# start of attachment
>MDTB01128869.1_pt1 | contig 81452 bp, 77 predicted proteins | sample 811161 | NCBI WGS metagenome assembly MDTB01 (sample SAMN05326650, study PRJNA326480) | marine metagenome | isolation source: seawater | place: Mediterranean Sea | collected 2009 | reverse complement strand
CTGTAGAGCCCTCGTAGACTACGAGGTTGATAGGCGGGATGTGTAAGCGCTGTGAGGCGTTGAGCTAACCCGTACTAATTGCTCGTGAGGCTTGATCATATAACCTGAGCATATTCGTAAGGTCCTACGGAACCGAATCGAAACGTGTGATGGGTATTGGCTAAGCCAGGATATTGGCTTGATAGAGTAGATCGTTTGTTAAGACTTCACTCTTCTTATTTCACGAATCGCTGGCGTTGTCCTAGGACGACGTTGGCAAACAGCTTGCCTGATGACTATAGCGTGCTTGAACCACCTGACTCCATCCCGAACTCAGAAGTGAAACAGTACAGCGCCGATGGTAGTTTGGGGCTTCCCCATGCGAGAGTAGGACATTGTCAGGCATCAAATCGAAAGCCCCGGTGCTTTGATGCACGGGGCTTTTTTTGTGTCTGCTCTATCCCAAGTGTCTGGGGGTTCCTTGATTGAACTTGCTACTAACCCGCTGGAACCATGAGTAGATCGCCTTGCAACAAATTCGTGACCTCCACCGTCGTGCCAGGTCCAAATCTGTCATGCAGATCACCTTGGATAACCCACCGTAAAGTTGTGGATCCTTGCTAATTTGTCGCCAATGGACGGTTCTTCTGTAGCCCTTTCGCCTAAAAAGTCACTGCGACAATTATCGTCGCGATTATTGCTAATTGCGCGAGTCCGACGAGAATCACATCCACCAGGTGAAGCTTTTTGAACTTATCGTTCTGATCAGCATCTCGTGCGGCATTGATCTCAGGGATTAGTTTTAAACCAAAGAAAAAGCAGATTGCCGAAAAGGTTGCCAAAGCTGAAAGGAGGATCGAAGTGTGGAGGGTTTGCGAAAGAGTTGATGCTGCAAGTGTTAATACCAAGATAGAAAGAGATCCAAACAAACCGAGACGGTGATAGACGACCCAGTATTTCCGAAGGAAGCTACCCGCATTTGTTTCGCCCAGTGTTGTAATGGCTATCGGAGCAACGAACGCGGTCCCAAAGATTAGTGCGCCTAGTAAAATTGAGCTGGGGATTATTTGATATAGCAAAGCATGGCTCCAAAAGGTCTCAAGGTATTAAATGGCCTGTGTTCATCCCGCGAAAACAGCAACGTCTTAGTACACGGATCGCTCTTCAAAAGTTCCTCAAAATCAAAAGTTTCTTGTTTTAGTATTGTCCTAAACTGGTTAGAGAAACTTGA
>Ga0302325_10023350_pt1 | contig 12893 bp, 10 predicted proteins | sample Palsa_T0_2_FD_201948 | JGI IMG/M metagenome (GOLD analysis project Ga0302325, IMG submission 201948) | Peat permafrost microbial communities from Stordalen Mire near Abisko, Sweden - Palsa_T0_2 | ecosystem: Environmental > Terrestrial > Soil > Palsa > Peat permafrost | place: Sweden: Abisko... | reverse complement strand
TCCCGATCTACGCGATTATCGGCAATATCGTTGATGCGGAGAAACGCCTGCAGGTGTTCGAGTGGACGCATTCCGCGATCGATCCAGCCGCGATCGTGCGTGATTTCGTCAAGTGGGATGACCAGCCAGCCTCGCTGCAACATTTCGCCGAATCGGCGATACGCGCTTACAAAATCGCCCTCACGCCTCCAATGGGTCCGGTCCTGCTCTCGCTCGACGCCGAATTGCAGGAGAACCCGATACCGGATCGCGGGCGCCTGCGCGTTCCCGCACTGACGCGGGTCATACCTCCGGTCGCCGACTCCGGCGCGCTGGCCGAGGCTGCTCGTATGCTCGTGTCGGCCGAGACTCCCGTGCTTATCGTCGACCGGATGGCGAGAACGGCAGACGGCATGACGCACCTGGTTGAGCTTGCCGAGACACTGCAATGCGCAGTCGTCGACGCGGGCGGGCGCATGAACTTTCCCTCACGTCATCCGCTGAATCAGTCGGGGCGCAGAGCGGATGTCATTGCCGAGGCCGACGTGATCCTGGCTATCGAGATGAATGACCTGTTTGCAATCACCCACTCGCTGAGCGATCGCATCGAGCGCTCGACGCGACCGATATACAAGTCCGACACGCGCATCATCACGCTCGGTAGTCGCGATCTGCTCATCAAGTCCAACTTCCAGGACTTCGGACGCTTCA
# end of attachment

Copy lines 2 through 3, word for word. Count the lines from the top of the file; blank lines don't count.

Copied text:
CTGTAGAGCCCTCGTAGACTACGAGGTTGATAGGCGGGATGTGTAAGCGCTGTGAGGCGTTGAGCTAACCCGTACTAATTGCTCGTGAGGCTTGATCATATAACCTGAGCATATTCGTAAGGTCCTACGGAACCGAATCGAAACGTGTGATGGGTATTGGCTAAGCCAGGATATTGGCTTGATAGAGTAGATCGTTTGTTAAGACTTCACTCTTCTTATTTCACGAATCGCTGGCGTTGTCCTAGGACGACGTTGGCAAACAGCTTGCCTGATGACTATAGCGTGCTTGAACCACCTGACTCCATCCCGAACTCAGAAGTGAAACAGTACAGCGCCGATGGTAGTTTGGGGCTTCCCCATGCGAGAGTAGGACATTGTCAGGCATCAAATCGAAAGCCCCGGTGCTTTGATGCACGGGGCTTTTTTTGTGTCTGCTCTATCCCAAGTGTCTGGGGGTTCCTTGATTGAACTTGCTACTAACCCGCTGGAACCATGAGTAGATCGCCTTGCAACAAATTCGTGACCTCCACCGTCGTGCCAGGTCCAAATCTGTCATGCAGATCACCTTGGATAACCCACCGTAAAGTTGTGGATCCTTGCTAATTTGTCGCCAATGGACGGTTCTTCTGTAGCCCTTTCGCCTAAAAAGTCACTGCGACAATTATCGTCGCGATTATTGCTAATTGCGCGAGTCCGACGAGAATCACATCCACCAGGTGAAGCTTTTTGAACTTATCGTTCTGATCAGCATCTCGTGCGGCATTGATCTCAGGGATTAGTTTTAAACCAAAGAAAAAGCAGATTGCCGAAAAGGTTGCCAAAGCTGAAAGGAGGATCGAAGTGTGGAGGGTTTGCGAAAGAGTTGATGCTGCAAGTGTTAATACCAAGATAGAAAGAGATCCAAACAAACCGAGACGGTGATAGACGACCCAGTATTTCCGAAGGAAGCTACCCGCATTTGTTTCGCCCAGTGTTGTAATGGCTATCGGAGCAACGAACGCGGTCCCAAAGATTAGTGCGCCTAGTAAAATTGAGCTGGGGATTATTTGATATAGCAAAGCATGGCTCCAAAAGGTCTCAAGGTATTAAATGGCCTGTGTTCATCCCGCGAAAACAGCAACGTCTTAGTACACGGATCGCTCTTCAAAAGTTCCTCAAAATCAAAAGTTTCTTGTTTTAGTATTGTCCTAAACTGGTTAGAGAAACTTGA
>Ga0302325_10023350_pt1 | contig 12893 bp, 10 predicted proteins | sample Palsa_T0_2_FD_201948 | JGI IMG/M metagenome (GOLD analysis project Ga0302325, IMG submission 201948) | Peat permafrost microbial communities from Stordalen Mire near Abisko, Sweden - Palsa_T0_2 | ecosystem: Environmental > Terrestrial > Soil > Palsa > Peat permafrost | place: Sweden: Abisko... | reverse complement strand